Ethics and Community

Principles of Moral Thought and Action

In the last years of his life L. Ron Hubbard focused on what he saw as the decline in the overall moral climate of the modern world. He concluded that society had failed to produce a moral code suitable for the contemporary West, and as a result Hubbard decided to generate such a code based upon common sense and the basic human desire for survival (as opposed to a particular religious foundation). The result was the development of twenty-one precepts and an accompanying essay, The Way to Happiness, published in 1981 and widely distributed. Hubbard suggested that anyone following these precepts greatly improved their chance for happiness and survival in this life. The precepts include both the positive and negative versions of what Christians call the Golden Rule, some form of which appears in most of the major religious traditions.

1. Take Care of Yourself.
2. Be Temperate.
3. Don't Be Promiscuous.
4. Love and Help Children.
5. Honor and Help Your Parents.
6. Set a Good Example.
7. Seek to Live with the Truth.
8. Do Not Murder.
9. Don't Do Anything Illegal.
10. Support a Government Designed and Run for All the People.
11. Do Not Harm a Person of Good Will.
12. Safeguard and Improve Your Environment.
13. Do Not Steal.
14. Be Worthy of Trust.
15. Fulfill Your Obligations.
16. Be Industrious.
17. Be Competent.
18. Respect the Religious Beliefs of Others.
19. Try Not to Do Things to Others That You Would Not Like Them to Do to You.
20. Try to Treat Others As You Would Want Them to Treat You.
21. Flourish and Prosper.

The code, of course, was not created in a vacuum. From the early years of the church, Hubbard had thought deeply about ethical ideas and thus he created what he saw as a rational ethical system that builds on humanity's struggle to survive. Hubbard defined ethics as "reason and the contemplation of optimum survival." He taught that "Dishonest conduct is non-survival. Anything is unreasonable or evil which brings about the destruction of individuals, groups, or inhibits the future of the race." Hubbard called good those actions that promoted survival across the eight dynamics or realms of action. Good actions are constructive, and their opposite destructive. Reminiscent of John Stuart Mill's utilitarian approach, Hubbard taught that actions which aid the greatest number while harming the fewest are morally good.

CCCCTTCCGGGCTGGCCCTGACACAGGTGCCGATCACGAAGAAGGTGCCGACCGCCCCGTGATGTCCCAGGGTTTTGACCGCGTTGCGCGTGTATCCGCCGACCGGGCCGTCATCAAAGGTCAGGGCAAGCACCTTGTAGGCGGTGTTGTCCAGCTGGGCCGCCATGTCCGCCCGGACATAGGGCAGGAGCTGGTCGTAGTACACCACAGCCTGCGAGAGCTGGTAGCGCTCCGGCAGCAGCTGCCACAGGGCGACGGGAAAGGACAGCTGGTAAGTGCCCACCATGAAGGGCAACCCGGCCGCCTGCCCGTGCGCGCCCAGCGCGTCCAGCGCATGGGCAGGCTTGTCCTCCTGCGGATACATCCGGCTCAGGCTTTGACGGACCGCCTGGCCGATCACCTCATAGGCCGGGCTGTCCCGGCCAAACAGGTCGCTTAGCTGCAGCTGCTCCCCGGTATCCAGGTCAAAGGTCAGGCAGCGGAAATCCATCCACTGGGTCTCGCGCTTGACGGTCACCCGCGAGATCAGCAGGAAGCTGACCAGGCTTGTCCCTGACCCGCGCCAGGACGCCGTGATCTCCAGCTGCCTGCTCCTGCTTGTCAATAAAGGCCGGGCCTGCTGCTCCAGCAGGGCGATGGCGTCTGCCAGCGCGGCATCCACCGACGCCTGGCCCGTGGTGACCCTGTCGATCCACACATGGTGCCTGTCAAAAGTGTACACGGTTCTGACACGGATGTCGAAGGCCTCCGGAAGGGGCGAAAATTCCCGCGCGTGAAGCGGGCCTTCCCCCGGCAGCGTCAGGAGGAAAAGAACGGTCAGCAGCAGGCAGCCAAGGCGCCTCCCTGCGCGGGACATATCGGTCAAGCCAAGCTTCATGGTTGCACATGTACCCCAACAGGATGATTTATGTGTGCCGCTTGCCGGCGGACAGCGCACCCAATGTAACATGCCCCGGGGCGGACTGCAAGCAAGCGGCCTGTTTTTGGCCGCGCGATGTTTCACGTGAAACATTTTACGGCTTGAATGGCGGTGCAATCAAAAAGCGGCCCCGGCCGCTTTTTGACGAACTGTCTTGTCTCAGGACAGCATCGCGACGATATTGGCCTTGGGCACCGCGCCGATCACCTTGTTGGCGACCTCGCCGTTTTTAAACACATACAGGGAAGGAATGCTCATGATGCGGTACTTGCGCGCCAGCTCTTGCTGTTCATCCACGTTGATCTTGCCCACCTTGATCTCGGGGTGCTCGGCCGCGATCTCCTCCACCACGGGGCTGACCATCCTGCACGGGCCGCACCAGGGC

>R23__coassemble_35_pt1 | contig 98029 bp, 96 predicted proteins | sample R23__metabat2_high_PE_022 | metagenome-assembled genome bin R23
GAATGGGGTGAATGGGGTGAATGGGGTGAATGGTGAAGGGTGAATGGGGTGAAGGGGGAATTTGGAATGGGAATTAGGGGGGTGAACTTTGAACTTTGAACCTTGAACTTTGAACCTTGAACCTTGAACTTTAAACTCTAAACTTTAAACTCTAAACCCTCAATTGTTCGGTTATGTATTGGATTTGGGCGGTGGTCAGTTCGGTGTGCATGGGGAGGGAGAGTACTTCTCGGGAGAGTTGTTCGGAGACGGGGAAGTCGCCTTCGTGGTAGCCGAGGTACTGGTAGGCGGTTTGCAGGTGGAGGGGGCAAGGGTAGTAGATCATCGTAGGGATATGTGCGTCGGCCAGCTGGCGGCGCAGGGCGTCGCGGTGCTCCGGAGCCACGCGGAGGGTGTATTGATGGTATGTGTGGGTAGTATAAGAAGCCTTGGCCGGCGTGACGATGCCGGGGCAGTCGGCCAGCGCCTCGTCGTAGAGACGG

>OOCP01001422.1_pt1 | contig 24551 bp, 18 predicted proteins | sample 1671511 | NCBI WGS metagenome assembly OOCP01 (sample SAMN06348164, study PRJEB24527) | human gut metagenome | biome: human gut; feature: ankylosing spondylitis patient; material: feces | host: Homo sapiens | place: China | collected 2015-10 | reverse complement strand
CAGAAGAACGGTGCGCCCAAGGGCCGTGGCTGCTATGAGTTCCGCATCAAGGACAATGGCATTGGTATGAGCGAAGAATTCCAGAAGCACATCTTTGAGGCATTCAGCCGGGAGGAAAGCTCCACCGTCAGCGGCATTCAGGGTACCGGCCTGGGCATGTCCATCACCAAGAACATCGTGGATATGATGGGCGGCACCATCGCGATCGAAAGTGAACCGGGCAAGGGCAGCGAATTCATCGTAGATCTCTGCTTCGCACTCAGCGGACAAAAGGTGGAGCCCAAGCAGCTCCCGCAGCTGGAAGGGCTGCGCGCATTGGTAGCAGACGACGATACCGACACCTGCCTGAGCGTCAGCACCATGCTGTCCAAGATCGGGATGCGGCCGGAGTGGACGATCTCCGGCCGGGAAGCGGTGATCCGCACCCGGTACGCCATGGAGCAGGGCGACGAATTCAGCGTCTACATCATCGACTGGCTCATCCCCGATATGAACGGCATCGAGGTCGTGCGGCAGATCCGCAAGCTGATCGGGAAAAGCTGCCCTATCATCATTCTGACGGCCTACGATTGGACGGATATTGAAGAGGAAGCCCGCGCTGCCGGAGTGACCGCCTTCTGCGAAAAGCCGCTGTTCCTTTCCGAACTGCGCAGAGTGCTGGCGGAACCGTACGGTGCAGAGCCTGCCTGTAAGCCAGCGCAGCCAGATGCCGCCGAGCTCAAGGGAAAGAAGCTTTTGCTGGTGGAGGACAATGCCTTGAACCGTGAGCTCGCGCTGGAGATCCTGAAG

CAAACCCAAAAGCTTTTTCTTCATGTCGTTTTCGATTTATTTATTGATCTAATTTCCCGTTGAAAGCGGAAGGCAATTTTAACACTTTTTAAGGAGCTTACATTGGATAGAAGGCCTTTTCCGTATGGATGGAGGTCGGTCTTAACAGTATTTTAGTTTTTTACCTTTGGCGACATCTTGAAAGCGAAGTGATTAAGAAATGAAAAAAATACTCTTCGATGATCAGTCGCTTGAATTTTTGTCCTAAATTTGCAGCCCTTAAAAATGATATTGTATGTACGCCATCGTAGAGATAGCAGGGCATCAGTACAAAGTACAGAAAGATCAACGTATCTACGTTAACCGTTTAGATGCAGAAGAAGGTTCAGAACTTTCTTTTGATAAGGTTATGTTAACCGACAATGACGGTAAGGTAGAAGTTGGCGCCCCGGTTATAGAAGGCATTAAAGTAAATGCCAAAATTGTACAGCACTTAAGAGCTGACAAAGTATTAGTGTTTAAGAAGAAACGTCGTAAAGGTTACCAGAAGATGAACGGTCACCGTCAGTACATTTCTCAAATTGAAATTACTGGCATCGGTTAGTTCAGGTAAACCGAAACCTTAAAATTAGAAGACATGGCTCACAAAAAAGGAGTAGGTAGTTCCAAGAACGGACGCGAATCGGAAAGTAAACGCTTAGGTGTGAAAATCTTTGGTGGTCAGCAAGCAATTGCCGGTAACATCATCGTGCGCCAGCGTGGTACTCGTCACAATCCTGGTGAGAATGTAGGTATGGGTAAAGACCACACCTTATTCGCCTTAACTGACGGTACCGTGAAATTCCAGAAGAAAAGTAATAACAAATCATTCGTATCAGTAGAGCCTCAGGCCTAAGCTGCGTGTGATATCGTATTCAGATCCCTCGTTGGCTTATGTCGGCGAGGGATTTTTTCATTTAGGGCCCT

Within Scientology, there is a high demand for ethical action, given the belief that both personal and collective survival depend upon it. Human beings daily encounter often ambiguous situations that sometimes pose a risk. The individual can learn to judge each situation relative to his or her power to produce survival-oriented results. Through time, it is believed, it is possible to improve any condition, and Scientology's ethical system proposes a set of steps or formulas that, if followed, will lead to improved conditions and life circumstances. To assist in dealing with ethical issues, each church has an Ethics Officer assigned to teach church members how to apply a Scientology ethic to their own situation.

Scientology's ethical principles have conflicted with more traditional systems at the point where Hubbard confronted the reality of unethical action, the existence of which demands some sense of justice, the righting of wrong or destructive actions. Hubbard concluded that justice exists to protect society, to shield individuals, social structures, and society in general from the destructive actions of antisocial behavior. In this spirit, Scientology developed an internal justice system to deal with unethical actions by church members. Integral to the system is the belief that punishment is self-defeating since it merely leads the individual to more antisocial behavior. Within Scientology, people involved in destructive behavior are guided first in making restitution to those harmed by their actions and then to take such additional actions as seem necessary to change their present condition. Church officials charged with handling counter-survival situations ideally seek to determine what has occurred and then to arrive at a solution that is beneficial to all concerned.

The most serious situations concern church members who are deemed to be committing ongoing destructive actions against the church itself. In the most severe cases, where those found guilty of such actions refuse either to reform or make restitution, expulsion from the church may be the only remedy. Scientology's harshest critics are former church members who have left over ethical issues, either those expelled by the church for what were deemed unethical actions, or those who left the church and subsequently have accused church leadership of significant ethical failures.


Study Questions:
     1.     What are a few of the guides listed within The Way to Happiness? What will followers gain if they adhere to these guidelines?
     2.     How are actions to be judged? What makes an action ethical?
     3.     How is justice regulated within Scientology churches?

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